V. —

I fully agree with your comments and claims. In the last few weeks I received job offers from Chinese and Indian companies about USD 0.03. for translations from English into German. Needless to say, that I am far from accepting this kind of dumping and I cannot imagine that a qualified translator with academic background would be willing to accept this rate. Therefore I am convinced that it is the right time to act as one working force in order to protect our wages and working conditions by establishing minimum charges – at least for Europe and America. ProZ should not allow to post jobs which offer lower rates than those that have been established as minimum rates and other translator platforms should be forced to respond in kind.

 

P. —

Fully, deeply, entirely agree. Thank you so much for such initiative. It is brave, smart and most of all, professional.

 

M. —

I agree … I can add that I am not a paying member for all
those reasons.

 

V. —

I am not a member at all, precisely because I know all postings offer unacceptable rates and require high qualifications.

 

P. —

I am thinking of joining Proz, however, I may not do it if advertising for low paying jobs continues as a practice in Proz.

 

B. —

I will refrain from quoting on all jobs received through the ProZ.com posting system.

 

G. —

I’ve never gotten a single job from Proz. I was a paying member a few years back.

 

W. —

ProZ.com job offers that contain rates and working conditions we consider totally unacceptable.

 

T. —

Quality of translations can only be achieved by experienced skilled translators, and clients need to realize that good rates of pay will lead to good translators taking on such work. Poor quality, inaccurate translations will reflect poorly on the companies that pay low rates, and may mislead or misrepresent important information.

 

M. —

Rates have always been unacceptable that’s the reason why I would never subscribe.

 

T. —

Supporting good rates for quality translations.

 

A. —

Totally agree. We are indeed service providers, not clients.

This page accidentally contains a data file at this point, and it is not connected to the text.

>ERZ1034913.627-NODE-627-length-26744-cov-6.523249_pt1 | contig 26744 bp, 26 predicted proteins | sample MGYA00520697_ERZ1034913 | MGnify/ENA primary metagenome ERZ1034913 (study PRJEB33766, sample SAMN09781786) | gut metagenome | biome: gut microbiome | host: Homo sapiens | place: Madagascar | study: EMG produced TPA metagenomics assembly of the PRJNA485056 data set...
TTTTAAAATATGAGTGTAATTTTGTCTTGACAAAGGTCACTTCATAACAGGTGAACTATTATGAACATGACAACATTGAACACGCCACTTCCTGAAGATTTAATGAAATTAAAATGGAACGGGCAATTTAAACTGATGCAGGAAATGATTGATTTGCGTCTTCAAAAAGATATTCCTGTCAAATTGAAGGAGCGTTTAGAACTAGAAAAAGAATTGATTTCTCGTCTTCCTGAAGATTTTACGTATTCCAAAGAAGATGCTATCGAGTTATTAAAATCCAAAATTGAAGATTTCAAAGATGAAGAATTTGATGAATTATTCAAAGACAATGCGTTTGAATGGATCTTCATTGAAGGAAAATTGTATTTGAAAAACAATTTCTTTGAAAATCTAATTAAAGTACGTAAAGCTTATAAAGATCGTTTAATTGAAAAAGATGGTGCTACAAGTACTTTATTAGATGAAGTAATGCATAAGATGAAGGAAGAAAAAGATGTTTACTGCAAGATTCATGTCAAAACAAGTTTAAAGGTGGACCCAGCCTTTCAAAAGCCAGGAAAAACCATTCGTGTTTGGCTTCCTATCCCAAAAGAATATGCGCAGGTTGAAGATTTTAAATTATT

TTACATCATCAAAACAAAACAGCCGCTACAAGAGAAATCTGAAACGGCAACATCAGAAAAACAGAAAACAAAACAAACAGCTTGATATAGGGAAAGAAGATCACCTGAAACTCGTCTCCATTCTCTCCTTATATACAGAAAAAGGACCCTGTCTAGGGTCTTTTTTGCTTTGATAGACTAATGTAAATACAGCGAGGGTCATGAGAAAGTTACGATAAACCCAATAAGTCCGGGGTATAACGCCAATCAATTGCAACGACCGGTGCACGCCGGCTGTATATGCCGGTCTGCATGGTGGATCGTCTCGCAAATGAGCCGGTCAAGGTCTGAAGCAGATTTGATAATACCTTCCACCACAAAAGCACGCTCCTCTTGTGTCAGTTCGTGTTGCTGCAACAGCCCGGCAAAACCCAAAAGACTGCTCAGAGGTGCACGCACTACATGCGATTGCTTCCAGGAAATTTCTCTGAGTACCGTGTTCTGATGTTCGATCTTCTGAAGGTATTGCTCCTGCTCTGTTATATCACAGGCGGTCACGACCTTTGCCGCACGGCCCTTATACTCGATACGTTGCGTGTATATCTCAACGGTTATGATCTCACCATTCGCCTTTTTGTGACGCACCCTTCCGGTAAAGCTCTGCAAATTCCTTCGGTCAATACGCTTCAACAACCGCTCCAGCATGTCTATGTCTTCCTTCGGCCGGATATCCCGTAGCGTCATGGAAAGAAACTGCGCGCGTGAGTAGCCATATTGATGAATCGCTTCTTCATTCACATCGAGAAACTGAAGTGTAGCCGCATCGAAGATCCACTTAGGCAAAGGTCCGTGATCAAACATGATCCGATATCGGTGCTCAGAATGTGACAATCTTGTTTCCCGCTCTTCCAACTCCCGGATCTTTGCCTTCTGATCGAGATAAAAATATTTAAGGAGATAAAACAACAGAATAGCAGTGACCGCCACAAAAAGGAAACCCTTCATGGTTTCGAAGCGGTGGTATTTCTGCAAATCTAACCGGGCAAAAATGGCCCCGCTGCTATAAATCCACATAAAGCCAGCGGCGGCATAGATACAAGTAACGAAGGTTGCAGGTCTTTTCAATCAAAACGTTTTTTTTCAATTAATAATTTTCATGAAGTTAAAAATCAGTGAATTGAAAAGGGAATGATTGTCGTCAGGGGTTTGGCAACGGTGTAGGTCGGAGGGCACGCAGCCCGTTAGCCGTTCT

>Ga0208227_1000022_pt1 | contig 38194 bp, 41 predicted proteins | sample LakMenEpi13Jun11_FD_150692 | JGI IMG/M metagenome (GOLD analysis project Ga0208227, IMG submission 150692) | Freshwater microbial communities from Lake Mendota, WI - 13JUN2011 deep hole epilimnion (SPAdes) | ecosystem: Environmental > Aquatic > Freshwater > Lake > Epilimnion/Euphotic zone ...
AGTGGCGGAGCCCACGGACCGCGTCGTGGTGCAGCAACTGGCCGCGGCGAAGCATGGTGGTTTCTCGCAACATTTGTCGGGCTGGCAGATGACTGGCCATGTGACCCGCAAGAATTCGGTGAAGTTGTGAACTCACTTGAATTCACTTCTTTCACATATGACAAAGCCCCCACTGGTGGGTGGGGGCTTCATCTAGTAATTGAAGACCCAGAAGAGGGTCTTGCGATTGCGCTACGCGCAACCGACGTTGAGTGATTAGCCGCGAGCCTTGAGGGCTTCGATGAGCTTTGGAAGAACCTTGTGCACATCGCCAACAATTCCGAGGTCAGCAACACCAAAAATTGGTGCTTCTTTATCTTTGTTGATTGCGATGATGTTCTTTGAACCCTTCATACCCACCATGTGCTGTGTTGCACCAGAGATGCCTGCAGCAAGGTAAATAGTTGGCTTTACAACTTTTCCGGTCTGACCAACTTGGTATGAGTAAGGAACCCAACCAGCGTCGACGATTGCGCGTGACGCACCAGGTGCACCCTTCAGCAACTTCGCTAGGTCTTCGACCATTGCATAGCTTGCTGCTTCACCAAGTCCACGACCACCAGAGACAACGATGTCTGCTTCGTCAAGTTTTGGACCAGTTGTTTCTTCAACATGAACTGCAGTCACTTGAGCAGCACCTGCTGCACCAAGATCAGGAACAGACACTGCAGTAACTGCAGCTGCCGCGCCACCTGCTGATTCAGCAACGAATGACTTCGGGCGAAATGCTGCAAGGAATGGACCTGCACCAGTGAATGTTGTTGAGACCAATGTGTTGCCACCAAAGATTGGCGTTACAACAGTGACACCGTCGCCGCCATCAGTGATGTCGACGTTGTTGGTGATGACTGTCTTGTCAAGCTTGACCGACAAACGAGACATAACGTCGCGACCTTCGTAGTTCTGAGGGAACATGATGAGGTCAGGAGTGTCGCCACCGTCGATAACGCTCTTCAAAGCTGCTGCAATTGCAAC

M. —

Translators’ work is always undervalued and underpaid. We must all stand united to improve our working and living conditions.

 

K. —

Unfortunately, globalization has struck the translation industry like a hurricane. ProZ is one of the players indirectly responsible for dumping and it has helped put many agencies and translators out of business. ProZ needs to step up to the plate and start demanding its users set fair prices for the services offered.

Feb 26, 2010

S . —

I completely agree with this petition. Our future is concerned here.

 

M. —

I never recommend that colleagues use Proz for the above mentioned reasons!!

 

C. —

If the current downward trend continues, translators will be driven out of the business.

 

J . —

I’m a professional. A translator isn’t just a guy with a dictionary.

 

D. —

It is clear to me that ProZ and other bidding portals have been major contributors to depressing translation rates and, willingly or not, they have allied themselves with those in the industry who would force rates to the lowest common denominator, and while there are concrete steps they could take to alleviate the problem, over the years they have always refused to do so.

 

P. —

It’s been clear for a number of years now that Proz.com has become a magnet for dumping prices and the site has done very little to avert this and other disturbing trends in the translation industry. In contrast with the text of this petition, I don’t have a problem with clients stating what they are willing to pay. However, more should be done to make such job posters aware of the importance of quality and the high risks that they take when they offer rock bottom rates on an Internet-based platform. You get what you pay for. It’s a simple as that. If this petition will help raise client awareness of the perils of paying ridiculously low rates, then I’m more than happy to sign it and make public that I do not intend to renew my paid membership on the site.